You know all that terrible weather they’re getting in the eastern two-thirds of the country? We’re not going to see anything even close to that in Utah for the foreseeable future, according to the National Weather Service.
Well, it’s not like the 200 million-plus people affected by the early blast of cold arctic air were worried about Utahns when we were getting hit with record-breaking cold at the end of October.
Hundreds of low-temperature records are expected to be broken from Montana to Texas to New York to Florida, with snow in some areas and heavy rain in others. But temperatures are expected to be relatively mild and there's little chance of any precipitation in Utah.
Forecast highs in the Salt Lake City area are in the mid- to upper 50s through Friday, and overnight lows will be in the upper 30s and lower 40s. It will cool down a bit over the weekend — the forecast high on both Saturday and Sunday is 49 — but rise back into the low 50s on Monday.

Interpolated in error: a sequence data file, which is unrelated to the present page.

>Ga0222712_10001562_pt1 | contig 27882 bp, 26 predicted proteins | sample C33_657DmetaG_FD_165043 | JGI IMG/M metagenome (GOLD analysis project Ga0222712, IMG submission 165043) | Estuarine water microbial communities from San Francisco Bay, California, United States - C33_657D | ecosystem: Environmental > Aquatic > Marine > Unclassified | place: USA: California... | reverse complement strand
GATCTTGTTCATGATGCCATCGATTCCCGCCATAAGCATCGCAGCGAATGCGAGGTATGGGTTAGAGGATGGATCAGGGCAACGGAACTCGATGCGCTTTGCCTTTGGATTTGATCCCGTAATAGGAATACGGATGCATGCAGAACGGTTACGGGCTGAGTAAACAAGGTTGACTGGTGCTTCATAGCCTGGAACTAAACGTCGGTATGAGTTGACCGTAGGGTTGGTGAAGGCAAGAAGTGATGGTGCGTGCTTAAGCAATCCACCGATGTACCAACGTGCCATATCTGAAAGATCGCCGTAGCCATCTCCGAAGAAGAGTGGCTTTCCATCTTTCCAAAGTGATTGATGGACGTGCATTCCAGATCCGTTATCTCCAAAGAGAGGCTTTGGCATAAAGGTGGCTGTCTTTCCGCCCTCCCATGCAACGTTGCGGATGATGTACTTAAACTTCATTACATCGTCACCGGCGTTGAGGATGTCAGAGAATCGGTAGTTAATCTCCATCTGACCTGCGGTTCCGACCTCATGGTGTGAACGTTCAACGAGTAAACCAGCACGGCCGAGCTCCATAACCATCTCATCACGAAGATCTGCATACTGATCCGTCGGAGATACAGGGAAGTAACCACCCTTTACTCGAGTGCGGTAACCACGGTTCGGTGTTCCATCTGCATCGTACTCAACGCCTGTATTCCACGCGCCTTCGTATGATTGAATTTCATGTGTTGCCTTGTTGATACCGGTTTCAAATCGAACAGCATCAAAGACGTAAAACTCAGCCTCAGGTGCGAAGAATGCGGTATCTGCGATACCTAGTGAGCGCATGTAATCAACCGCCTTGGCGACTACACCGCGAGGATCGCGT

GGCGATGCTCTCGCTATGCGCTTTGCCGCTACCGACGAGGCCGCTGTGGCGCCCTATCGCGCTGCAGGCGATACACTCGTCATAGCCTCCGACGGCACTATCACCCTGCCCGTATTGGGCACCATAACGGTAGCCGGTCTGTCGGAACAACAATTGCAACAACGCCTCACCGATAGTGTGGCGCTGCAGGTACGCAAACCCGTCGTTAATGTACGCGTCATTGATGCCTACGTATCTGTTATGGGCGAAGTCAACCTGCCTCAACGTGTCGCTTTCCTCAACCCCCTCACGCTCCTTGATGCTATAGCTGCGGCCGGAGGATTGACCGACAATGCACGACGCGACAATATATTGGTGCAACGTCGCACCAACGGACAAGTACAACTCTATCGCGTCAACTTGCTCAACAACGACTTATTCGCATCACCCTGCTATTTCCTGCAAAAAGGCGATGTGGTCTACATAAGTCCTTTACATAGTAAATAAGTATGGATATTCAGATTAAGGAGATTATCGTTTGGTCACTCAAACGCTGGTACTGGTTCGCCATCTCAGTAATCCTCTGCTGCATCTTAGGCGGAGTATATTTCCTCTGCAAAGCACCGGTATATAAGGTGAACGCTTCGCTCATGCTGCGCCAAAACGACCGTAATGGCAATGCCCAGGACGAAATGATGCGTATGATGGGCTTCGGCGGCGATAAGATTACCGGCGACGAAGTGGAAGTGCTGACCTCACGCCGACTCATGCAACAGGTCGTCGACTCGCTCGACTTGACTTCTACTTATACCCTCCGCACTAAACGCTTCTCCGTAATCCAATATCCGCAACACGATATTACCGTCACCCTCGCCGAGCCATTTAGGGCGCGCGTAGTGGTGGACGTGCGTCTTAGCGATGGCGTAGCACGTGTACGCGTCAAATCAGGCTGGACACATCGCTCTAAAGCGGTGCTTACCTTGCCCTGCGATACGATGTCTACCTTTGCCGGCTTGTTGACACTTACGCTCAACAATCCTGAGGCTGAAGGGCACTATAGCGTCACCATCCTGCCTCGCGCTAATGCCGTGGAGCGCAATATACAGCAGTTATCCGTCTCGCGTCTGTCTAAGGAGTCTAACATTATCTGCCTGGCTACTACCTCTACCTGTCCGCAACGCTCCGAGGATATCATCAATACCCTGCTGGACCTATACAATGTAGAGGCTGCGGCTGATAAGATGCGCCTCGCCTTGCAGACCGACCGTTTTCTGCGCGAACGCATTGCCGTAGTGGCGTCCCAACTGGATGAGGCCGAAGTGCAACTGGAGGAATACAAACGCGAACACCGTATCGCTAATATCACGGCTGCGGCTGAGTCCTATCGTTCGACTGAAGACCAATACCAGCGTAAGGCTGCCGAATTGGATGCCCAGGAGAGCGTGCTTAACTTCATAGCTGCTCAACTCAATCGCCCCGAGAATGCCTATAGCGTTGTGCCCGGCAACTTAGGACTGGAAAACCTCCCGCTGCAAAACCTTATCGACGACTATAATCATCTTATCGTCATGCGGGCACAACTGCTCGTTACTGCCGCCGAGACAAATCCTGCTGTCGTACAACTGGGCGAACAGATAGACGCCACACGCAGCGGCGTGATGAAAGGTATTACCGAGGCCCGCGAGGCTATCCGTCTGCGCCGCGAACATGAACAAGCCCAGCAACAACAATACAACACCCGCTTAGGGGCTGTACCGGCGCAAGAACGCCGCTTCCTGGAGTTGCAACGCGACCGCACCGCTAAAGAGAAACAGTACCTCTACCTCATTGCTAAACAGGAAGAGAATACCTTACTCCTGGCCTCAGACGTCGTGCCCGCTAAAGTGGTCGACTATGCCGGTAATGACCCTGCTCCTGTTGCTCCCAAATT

It's not like Utah's weather is going to be perfect, however. The inversion isn't going away until Saturday at the earliest, when there's a “slight chance of rain,” according to the NWS. And that also means there's only a slight chance that air quality will improve.
Because of the inversion, temperatures in Park City are expected to be a few degrees warmer than in Salt Lake City this week, although nighttime lows will dip below freezing at higher elevations.
And in St. George, weather records will continue to be broken in a way that locals wish they weren’t. It’s a perfectly pleasant forecast through Monday, with lots of sun, highs in the upper-60s and low-70s and lows well above freezing.
But there's no precipitation at all in the forecast through the beginning of next week. And as of Tuesday, St. George has gone 148 days without rain, smashing the previous record of 121 days set in 1929.
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